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The Mathematics Enthusiast

Volume

11

Issue

3

Abstract

The intention of this study was to clarify students’ difficulties in solving context-based mathematics tasks as used in the Programme for International Student Assessment (PISA). The study was carried out with 362 Indonesian ninth- and tenth-grade students. In the study we used 34 released PISA mathematics tasks including three task types: reproduction, connection, and reflection. Students’ difficulties were identified by using Newman’s error categories, which were connected to the modeling process described by Blum and Leiss and to the PISA stages of mathematization, including (1) comprehending a task, (2) transforming the task into a mathematical problem, (3) processing mathematical procedures, and (4) interpreting or encoding the solution in terms of the real situation. Our data analysis revealed that students made most mistakes in the first two stages of the solution process. Out of the total amount of errors 38% of them has to do with understanding the meaning of the context-based tasks. These comprehension errors particularly include the selection of relevant information. In transforming a context-based task into a mathematical problem 42% of the errors were made. Less errors were made in mathematical processing and encoding the answers. These types of errors formed respectively 17% and 3% of the total amount of errors. Our study also revealed a significant relation between the error types and the task types. In reproduction tasks, mostly comprehension errors (37%) and transformation errors (34%) were made. Also in connection tasks students made mostly comprehension errors (41%) and transformation errors (43%). However, in reflection tasks mostly transformation errors (66%) were made. Furthermore, we also found a relation between error types and student performance levels. Low performing students made a higher number of comprehension and transformation errors than high performing students. This finding indicates that low performing students might already get stuck in the early stages of the modeling process and are unable to arrive in the stage of carrying out mathematical procedures when solving a context-based task.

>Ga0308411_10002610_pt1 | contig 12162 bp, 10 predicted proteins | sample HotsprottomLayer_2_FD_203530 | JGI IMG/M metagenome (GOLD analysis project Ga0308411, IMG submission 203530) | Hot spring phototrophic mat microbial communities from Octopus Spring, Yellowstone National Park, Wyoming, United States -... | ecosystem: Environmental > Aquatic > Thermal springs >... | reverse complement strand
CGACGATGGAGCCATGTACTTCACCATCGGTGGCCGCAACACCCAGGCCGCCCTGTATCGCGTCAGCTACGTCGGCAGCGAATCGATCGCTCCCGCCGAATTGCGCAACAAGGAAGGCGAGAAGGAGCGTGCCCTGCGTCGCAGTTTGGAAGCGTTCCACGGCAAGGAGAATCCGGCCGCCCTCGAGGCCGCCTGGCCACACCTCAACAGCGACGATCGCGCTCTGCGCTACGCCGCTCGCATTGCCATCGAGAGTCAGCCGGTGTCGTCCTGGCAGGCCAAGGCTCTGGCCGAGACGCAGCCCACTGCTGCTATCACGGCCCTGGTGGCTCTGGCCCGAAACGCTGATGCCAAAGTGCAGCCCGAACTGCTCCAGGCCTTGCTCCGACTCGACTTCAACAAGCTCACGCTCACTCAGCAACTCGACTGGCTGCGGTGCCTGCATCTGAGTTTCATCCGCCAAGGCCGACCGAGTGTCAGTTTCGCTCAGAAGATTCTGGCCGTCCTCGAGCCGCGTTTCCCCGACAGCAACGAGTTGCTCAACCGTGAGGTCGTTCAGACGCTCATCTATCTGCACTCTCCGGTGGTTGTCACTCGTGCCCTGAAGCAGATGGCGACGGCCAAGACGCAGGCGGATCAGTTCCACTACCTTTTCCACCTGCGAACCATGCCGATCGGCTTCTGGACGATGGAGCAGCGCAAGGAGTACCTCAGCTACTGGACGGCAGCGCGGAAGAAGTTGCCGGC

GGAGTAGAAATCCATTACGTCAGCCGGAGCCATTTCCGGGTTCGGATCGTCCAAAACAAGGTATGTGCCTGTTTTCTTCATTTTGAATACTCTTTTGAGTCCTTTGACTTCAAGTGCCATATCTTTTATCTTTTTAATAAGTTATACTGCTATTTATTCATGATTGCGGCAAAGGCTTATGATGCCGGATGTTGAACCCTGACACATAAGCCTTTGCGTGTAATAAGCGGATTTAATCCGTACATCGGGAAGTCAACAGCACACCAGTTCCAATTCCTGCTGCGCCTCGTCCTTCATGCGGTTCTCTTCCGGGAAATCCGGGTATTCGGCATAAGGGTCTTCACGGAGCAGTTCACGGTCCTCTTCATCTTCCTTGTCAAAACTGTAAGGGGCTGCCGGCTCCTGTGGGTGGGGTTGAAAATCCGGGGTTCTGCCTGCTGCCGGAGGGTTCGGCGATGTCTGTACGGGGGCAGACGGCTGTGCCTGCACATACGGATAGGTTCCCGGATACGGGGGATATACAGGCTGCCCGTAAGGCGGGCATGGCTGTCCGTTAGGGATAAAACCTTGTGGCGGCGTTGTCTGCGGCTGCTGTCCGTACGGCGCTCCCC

First Page

555

Last Page

584

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Mathematics Commons

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